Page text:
Stroke is the fifth leading cause of death in the United States. It is also a leading cause of chronic disability in the United States. Unfortunately, treatment for stroke remains limited. Stem cells are showing some real promise for patients who have suffered a stroke.
What is a Stroke?
A stroke occurs when the blood flow is cut off to part of the brain. When that occurs, the brain tissue that loses its blood supply is injured or killed. This results in a loss of function in the body based on what the damaged area of the brain controls. For example, if the area controlling movement of the left arm is damaged, that arm will become weak or paralyzed. If the area controlling sensation on the left arm is also involved, the arm will be numb or may have burning or pain sensations as well. Since the brain controls all of our movement and sensations, including sight and speech, almost anything can be impacted by a stroke.
What Are the Types of Stroke?
In general, there are two types of stroke, ischemic and hemorrhagic. Ischemic strokes are the most common. Ischemic strokes occur when the blood vessel to part of the brain is blocked, typically by a blood clot or a build-up of cholesterol similar to a heart attack.
Hemorrhagic strokes are the less common form of stroke. They occur when a blood vessel leaks and there is bleeding into and around the brain. Knowing which type of stroke is present is essential in the early treatment of stroke.
What Can be Done to Treat a Stroke?
Stroke treatment has improved only slowly. If treated in the first few minutes, the damage from an ischemic stroke can be reversed or limited using special drugs (alteplase or tissue plasminogen activator) in an Emergency Room or hospital. This drug can break up the clot blocking the blood vessel. If used in the first few minutes to hours, it can avoid or limit any damage to the brain. It is essential that CT imaging is done to determine the type of stoke to confirm it is not hemorrhagic prior to using alteplase. Since alteplase breaks up a clot, it can cause severe worsening or death if used with a hemorrhagic stroke. Hemorrhagic strokes are sometimes treated to avoid further hemorrhage.
After the first few hours, there is no specific treatment for strokes. Ischemic stroke patients are often treated with anticoagulants (blood thinners) in hopes of preventing more clots. Most of the treatment is rehabilitation to try to improve function after the stroke. Recovery, if any, occurs gradually over several months to a year or more.
What Can Stem Cells Do for a Stroke?
Stem cells have been shown to help in stroke patients. They can help in several ways. The first way they can help is reducing inflammation around a stroke. In most strokes, there is a “core” area where the brain cells have died surrounded by an area of damage called the “penumbra”.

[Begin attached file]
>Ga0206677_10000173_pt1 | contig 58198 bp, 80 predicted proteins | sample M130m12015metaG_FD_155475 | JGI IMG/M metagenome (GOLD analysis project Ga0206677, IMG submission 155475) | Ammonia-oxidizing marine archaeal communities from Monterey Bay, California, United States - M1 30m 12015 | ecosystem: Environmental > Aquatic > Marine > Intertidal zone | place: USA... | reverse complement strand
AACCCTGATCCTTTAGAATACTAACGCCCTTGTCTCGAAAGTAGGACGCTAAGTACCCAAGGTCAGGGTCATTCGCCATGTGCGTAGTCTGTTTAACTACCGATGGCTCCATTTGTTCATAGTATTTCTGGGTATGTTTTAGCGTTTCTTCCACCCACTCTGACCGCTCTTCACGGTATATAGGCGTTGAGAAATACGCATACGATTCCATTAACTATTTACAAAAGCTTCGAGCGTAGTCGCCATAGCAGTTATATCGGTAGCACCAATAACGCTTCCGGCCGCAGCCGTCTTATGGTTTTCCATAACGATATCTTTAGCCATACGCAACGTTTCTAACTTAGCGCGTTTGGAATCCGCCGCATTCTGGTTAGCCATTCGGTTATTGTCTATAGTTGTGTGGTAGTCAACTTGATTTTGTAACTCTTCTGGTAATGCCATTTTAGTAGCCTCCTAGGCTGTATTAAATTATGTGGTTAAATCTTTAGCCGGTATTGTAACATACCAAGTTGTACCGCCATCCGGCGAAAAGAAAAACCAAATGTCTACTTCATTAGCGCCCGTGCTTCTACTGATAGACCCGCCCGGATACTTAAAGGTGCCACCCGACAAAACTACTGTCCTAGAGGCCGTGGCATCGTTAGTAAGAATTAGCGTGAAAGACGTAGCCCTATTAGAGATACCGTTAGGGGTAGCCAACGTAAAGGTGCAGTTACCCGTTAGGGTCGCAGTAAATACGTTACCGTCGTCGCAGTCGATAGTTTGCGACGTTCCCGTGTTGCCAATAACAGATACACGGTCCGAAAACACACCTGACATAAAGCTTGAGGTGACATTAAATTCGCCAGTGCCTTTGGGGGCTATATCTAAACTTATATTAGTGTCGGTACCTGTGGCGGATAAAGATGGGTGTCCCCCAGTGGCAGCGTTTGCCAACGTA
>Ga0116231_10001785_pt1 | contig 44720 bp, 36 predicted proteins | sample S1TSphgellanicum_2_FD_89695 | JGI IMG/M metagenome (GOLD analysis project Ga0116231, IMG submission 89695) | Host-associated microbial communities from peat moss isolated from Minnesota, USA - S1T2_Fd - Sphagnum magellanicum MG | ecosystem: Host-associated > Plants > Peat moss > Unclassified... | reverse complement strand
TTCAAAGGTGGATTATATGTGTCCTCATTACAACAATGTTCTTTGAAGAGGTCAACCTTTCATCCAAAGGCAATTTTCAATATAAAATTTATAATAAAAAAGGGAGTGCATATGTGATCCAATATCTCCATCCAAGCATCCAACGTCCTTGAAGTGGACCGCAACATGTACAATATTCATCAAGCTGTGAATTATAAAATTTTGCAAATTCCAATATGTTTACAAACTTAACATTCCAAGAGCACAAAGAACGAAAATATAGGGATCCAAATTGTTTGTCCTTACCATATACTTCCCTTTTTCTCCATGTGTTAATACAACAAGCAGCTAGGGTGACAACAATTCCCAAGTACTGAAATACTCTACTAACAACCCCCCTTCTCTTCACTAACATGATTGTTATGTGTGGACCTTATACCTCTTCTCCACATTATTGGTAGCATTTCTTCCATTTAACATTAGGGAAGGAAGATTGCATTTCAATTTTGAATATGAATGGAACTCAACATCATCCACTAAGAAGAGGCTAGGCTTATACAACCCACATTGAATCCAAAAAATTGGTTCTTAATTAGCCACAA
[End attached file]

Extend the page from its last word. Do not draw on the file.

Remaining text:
The brain cells in the penumbra usually do not work well because they are damaged, but they are still alive. Stem cells can help cells in the stroke area in several ways: See our blog What are Stem Cells?
Ways Stem Cells Can Help Brain Cells in a Stroke
- Stem cells can reduce inflammation in the penumbra zone, helping the cells recover
- Stem cells are very good at encouraging new blood vessels. This can help restore blood flow to the cells in the penumbra zone.
- Stem cells produce new cells in the penumbra zone
- Stem cells may be able to produce new blood vessels and brain cells in the core zone.
This makes stem cell therapy the first treatment to show promise in actually restoring brain cell function after a stroke.
How Well Do Stem Cells Work for a Stroke?
The results of stem cells for stroke have been encouraging. The Cell Surgical Network has treated over 170 stroke patients and more than 65% have seen improvement.
Results From the First 170 Stroke Patients Treated with Stem Cells by Cell Surgical Network
This has been done by giving the patients the stem cells via an IV. Usually, a drug called mannitol is given prior to the cells to help the stem cells get into the brain tissue. The majority of patients have received a single treatment, but several have seen additional improvement with more stem cell therapy. The exact number of cells and treatments that are best is still being determined.
Cost of Stem Cell Treatments
The cost of the initial treatment ranges from $5,000 to $10,000. The range in cost is dependent on the complexity of delivering the cells back to you. For example, spine conditions require multiple physicians to deliver the cells back to your body and this requires an increase in cost as multiple doctors are involved in the procedure. For many people the initial treatment is all that is needed; however, for some conditions, subsequent treatments may be required and these are done at a reduced fee.
Read More on Our Blog Understanding Adipose-Derived Stem Cells. Call our office 214.420.7970 to schedule a consultation to learn more.